California increases water allocation thanks to winter storms

California aqueduct
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  • State Water Project (SWP) allocation rises to 40% for 2024.
  • Increase allows for enough water to serve an extra 1.5 million households.
  • Improved snowpack and Lake Oroville storage are key factors.
  • Concerns remain over pumping restrictions in the Delta.

April 29, 2024 –– There’s good news for Californians as the Department of Water Resources (DWR)Opens in a new tab. announced on April 23 a further increase in the State Water Project (SWP) water supply allocation forecast for 2024. The allocation has jumped to 40%, up from the previous 30%. This means more water will be available for the 27 million Californians and farmers who rely on the SWP.

What’s Behind the Increase?

The increase in water supply is a testament to significant winter storms and a near-average snowpack as of April 1, there has been an 800,000 acre-foot increase in storage at Lake Oroville, a vital reservoir for the SWP. This natural boon has significantly contributed to the improved water supply.

Challenges Remain.

While the news is positive, DWR Director Karla Nemeth highlights ongoing concernsOpens in a new tab.: “This year highlights the challenges of moving water in wet periods with the current pumping infrastructure in the south Delta… It’s one more reason the Delta Conveyance Project, which would move water when the flows are high in a manner safer for fish, is a necessary climate adaptation project for California.”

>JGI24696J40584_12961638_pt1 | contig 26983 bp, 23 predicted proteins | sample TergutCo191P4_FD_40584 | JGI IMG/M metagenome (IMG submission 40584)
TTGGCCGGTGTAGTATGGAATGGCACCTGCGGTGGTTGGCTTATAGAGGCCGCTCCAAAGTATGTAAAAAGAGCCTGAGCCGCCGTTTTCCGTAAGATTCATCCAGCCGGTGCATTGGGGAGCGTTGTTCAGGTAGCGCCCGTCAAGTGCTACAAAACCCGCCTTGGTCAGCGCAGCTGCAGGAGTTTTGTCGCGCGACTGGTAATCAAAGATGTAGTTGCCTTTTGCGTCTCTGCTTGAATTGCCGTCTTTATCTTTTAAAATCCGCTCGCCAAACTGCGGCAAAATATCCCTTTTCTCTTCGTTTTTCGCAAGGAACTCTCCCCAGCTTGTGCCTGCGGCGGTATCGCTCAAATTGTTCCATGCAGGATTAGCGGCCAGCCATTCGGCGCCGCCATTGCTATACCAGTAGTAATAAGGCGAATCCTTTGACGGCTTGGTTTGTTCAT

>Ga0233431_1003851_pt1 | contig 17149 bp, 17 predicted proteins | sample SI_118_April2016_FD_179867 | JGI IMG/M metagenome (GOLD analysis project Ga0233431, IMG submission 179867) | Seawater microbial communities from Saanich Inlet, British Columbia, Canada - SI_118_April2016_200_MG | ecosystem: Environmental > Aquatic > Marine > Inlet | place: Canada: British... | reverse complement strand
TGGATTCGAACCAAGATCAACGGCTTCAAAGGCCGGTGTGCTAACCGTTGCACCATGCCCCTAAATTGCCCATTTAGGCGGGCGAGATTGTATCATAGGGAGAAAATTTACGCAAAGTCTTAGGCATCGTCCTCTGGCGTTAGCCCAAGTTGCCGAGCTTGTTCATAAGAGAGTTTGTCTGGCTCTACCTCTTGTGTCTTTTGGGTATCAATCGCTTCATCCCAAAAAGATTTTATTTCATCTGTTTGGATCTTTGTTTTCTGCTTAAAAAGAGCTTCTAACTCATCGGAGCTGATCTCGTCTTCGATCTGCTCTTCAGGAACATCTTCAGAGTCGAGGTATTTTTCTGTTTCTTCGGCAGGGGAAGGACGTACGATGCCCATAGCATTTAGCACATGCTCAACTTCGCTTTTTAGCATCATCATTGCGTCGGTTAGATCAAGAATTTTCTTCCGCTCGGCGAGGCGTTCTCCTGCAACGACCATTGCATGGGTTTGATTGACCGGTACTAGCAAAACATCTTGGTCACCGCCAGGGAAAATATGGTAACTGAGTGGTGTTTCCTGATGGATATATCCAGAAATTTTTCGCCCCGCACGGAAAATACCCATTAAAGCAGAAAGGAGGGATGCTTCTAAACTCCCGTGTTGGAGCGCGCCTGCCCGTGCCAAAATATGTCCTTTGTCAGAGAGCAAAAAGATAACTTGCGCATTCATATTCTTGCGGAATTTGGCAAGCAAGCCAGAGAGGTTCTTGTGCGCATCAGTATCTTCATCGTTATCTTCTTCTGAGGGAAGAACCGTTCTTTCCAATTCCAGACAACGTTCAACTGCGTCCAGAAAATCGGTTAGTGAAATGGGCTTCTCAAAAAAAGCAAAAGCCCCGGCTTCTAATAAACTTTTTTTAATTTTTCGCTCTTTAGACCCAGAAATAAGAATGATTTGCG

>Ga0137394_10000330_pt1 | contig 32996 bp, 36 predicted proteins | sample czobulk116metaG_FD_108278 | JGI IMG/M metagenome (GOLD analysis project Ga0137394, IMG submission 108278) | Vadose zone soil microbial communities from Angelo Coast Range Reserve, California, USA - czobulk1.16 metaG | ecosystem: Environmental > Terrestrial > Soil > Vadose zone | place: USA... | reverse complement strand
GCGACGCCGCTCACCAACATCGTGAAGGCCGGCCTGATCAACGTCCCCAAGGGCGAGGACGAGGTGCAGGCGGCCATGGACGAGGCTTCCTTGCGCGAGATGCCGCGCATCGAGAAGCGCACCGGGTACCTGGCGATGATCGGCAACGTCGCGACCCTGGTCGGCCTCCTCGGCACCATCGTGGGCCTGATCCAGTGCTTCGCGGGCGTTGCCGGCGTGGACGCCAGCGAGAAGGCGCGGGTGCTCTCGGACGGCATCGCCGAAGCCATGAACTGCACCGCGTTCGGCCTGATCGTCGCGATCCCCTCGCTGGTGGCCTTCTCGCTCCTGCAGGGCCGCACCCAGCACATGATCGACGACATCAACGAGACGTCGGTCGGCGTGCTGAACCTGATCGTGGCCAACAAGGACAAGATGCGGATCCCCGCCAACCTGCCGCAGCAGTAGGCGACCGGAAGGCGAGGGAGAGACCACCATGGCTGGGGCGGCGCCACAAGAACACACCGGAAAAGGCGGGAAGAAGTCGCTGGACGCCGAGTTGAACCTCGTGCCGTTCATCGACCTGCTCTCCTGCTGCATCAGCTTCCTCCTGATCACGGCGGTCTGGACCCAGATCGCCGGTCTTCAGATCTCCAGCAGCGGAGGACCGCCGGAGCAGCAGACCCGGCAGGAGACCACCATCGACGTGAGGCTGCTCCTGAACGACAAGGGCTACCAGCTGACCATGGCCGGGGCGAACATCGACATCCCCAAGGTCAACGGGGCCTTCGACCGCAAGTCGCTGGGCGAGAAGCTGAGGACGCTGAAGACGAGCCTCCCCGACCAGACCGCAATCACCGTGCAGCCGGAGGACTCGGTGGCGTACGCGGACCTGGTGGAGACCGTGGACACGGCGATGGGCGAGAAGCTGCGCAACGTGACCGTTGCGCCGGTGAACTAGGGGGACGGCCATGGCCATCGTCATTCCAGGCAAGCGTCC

The Delta Conveyance Project, if in place, would have allowed for the capture of an additional 909,000 acre-feet of water this winter.

Allocation Specifics.

The updated allocation means that contractors south of the Delta will receive 40% of requested water supplies, those north of the Delta will receive 65%, and Feather River Settlement Contractors will receive 100%. DWR will continue providing monthly updates on the allocation, with the final numbers typically confirmed in May or June.

Image Credit:

California Department of Water Resources’ news release.  “The SWP California Aqueduct San Luis Canal and the federal Central Valley Project (CVP) Delta-Mendota Canal travel through Merced County. Photo taken May 12, 2023.”


Since 1995, Deborah has owned and operated LegalTech LLC with a focus on water rights. Before moving to Arizona in 1986, she worked as a quality control analyst for Honeywell and in commercial real estate, both in Texas. She learned about Arizona's water rights from the late and great attorney Michael Brophy of Ryley, Carlock & Applewhite. Her side interests are writing (and reading), Wordpress programming and much more.

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